The rocks start in earnest about 200 feet below the summit. From below, the rocks look jumbled and possibly cliffy, but up close it’s easy scrambling. I came to the top directly, achieving the summit rocks, careful to observe if there was anyone about. No one was home, but I didn’t stay long. I had no desire to meet anyone. A couple of quick photos to document my visit, and I started down. Last year on my "almost-got-beat-up" hike, I went slow and admire the views, especially looking down into the Anza-Borrego region to the southeast. This time, there was no time for views.

For the downhill trip, I felt slightly more confident there was no one up here to hassle me so I started to walk down the road. I passed the area where I had my "chat" with the tower workers from last year. A little lower down there is one last building, and I could hear a generator buzzing. Again, this is not uncommon to hear, since they are often on timers, but in this case there was the outside chance of someone actually there, keeping in mind the gate below was open when I walked up. Thus, I thought it wise to hide myself again and ducked back into the trees.

The downhill hike went very quickly, the pine-needle mat on the slopes making for easy steps all the way down. I came back to the road still inside the prohibited area. As I hiked down on the road, I could see the road coming up and see if anyone might be driving up. If so, it would be easy to just jump into the forest again and hide. But no one came along, and I quickly hiked out past the gate, back on to legal land. The walk back to my truck took another 15 minutes, and my total round-trip was 2.5 hours.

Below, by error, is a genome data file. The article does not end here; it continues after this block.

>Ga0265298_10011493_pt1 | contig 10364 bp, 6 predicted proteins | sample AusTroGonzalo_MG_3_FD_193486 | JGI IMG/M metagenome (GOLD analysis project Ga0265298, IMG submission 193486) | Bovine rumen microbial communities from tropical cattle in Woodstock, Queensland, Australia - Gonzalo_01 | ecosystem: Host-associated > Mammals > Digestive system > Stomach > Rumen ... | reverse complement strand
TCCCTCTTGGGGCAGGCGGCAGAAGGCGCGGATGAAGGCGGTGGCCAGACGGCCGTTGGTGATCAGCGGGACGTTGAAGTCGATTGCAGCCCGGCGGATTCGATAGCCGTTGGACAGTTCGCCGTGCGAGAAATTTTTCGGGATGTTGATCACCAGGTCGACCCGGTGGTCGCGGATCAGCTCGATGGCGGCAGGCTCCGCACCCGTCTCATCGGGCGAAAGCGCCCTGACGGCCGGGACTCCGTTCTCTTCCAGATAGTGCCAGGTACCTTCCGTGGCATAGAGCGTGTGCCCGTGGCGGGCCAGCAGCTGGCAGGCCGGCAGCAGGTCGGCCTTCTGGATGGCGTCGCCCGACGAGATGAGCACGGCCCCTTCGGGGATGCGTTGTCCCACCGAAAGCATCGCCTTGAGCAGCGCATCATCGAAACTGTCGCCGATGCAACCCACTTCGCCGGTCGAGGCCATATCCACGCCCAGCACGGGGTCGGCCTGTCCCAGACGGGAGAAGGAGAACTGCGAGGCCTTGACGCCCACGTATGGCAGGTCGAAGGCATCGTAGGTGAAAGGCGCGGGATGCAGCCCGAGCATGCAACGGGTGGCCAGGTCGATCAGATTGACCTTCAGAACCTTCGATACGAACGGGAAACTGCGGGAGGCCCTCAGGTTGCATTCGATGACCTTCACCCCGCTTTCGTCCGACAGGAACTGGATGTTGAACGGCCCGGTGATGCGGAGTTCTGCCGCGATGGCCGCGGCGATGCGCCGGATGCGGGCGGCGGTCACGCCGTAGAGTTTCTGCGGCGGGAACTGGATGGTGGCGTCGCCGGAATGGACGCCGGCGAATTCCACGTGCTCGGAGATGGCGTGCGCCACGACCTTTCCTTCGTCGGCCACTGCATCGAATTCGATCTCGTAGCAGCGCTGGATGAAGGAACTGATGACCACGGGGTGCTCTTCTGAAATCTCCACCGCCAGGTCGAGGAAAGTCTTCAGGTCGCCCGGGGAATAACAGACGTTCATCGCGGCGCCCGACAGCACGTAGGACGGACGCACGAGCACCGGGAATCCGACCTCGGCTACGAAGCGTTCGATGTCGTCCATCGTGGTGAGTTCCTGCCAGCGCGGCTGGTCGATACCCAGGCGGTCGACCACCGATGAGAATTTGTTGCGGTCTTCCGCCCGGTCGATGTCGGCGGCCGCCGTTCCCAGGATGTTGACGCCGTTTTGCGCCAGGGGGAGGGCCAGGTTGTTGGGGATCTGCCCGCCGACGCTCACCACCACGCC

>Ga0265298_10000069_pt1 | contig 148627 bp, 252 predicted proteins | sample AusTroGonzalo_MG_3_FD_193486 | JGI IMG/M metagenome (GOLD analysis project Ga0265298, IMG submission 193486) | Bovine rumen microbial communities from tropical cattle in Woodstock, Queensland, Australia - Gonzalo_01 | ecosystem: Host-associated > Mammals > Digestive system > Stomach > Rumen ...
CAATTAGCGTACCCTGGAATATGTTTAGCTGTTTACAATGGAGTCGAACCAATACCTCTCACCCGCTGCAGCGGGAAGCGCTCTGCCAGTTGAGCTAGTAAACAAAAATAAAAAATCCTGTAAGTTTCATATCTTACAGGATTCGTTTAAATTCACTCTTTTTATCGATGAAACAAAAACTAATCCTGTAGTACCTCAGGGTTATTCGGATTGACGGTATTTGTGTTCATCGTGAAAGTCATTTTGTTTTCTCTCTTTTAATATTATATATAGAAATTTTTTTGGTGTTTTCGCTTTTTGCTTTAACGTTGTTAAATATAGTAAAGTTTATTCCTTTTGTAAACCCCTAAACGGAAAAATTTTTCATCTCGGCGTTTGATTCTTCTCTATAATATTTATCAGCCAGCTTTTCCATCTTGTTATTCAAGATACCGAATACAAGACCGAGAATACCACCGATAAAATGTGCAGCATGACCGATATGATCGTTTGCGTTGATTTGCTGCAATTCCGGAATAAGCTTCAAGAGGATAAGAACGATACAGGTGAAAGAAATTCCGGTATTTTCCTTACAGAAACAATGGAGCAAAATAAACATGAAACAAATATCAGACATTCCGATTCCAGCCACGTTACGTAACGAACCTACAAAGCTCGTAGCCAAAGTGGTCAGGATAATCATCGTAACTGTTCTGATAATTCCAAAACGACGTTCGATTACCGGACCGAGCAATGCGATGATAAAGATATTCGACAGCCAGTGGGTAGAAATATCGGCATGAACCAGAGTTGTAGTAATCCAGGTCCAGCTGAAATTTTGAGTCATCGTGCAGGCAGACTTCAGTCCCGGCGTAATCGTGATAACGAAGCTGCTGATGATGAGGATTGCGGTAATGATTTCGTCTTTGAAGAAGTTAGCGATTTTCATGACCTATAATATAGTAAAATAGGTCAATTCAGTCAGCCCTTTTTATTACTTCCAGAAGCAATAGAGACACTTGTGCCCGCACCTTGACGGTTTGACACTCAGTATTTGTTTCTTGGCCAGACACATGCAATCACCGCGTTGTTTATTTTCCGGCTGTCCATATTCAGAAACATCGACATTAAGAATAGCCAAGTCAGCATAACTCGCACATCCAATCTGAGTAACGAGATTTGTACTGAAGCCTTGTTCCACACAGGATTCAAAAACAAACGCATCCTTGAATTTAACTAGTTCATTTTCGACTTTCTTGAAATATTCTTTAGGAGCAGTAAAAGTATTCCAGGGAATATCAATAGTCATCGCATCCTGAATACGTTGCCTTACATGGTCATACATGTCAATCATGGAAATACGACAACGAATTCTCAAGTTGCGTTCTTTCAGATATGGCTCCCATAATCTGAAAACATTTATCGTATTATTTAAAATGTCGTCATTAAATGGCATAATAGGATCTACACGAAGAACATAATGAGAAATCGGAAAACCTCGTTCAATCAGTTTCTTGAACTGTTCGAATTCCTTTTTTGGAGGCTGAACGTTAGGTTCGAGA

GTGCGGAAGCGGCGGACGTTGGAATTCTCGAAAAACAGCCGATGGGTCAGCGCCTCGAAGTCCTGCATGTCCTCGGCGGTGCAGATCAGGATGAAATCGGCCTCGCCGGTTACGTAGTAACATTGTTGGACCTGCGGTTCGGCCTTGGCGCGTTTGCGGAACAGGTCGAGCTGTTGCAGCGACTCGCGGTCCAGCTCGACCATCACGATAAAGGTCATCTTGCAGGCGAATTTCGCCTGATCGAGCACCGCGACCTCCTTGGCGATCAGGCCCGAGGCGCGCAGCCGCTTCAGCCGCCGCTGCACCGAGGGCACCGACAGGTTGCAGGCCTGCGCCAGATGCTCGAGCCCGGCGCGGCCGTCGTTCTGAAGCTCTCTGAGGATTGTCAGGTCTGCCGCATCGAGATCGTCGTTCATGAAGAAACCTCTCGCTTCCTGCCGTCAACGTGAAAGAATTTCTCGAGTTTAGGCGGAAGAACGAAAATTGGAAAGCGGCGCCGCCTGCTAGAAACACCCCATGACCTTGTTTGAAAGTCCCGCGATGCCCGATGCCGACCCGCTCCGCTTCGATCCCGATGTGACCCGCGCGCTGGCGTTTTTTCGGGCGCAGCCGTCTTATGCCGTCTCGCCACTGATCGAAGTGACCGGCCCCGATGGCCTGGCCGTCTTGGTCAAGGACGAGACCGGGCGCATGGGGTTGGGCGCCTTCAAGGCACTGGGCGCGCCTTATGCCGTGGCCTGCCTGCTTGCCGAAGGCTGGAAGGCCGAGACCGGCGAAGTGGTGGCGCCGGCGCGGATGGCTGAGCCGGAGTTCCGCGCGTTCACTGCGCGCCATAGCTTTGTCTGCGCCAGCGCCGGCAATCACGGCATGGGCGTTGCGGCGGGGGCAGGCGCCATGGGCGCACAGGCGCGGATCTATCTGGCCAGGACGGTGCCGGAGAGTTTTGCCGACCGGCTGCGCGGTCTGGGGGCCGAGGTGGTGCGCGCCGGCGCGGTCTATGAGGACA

It was getting cold and breezy up here, so I decided against camping here and opted to put in miles back to Arizona. The drive down took an hour, then another hour from there back to Interstate-10 (including stops for photographs). I camped in the desert southwest of Blythe at the Wileys Well BLM campground, south of the giant Chuckwalla Valley State Prison.

With Toro Peak done, I have no reason ever to go back up that road or retry that peak. I cannot comment for sure what the overall access is like. It seems others have had no trouble at all. My attempt last year must have been a fluke, given what I encountered. It feels good to get it done and out of the way.

It is interesting to note that the Desert Peaks Section of the Sierra Club has at times included Toro Peak on its list, and at other times has excluded it due to its cloudy access situation. This is presumably not new: one reference shows that in 1975 the peak was excluded from the list, but then again added back on ... and very recently, excluded again, probably for the very reasons I describe here. It's amusing to note that the DPS instead suggests a hike to the "Toro West" summit, in which one ascends the slope above the gate, ascending to a bump slightly west of the true summit and thereby staying off the restricted property.

(c) 2008, 2016 Scott Surgent. For entertainment purposes only. This report is not meant to replace maps, compass, gps and other common sense hiking/navigation items. Neither I nor the webhost can be held responsible for unfortunate situations that may arise based on these trip reports. Conditions (physical and legal) change over time! Some of these hikes are major mountaineering or backpacking endeavors that require skill, proper gear, proper fitness and general experience.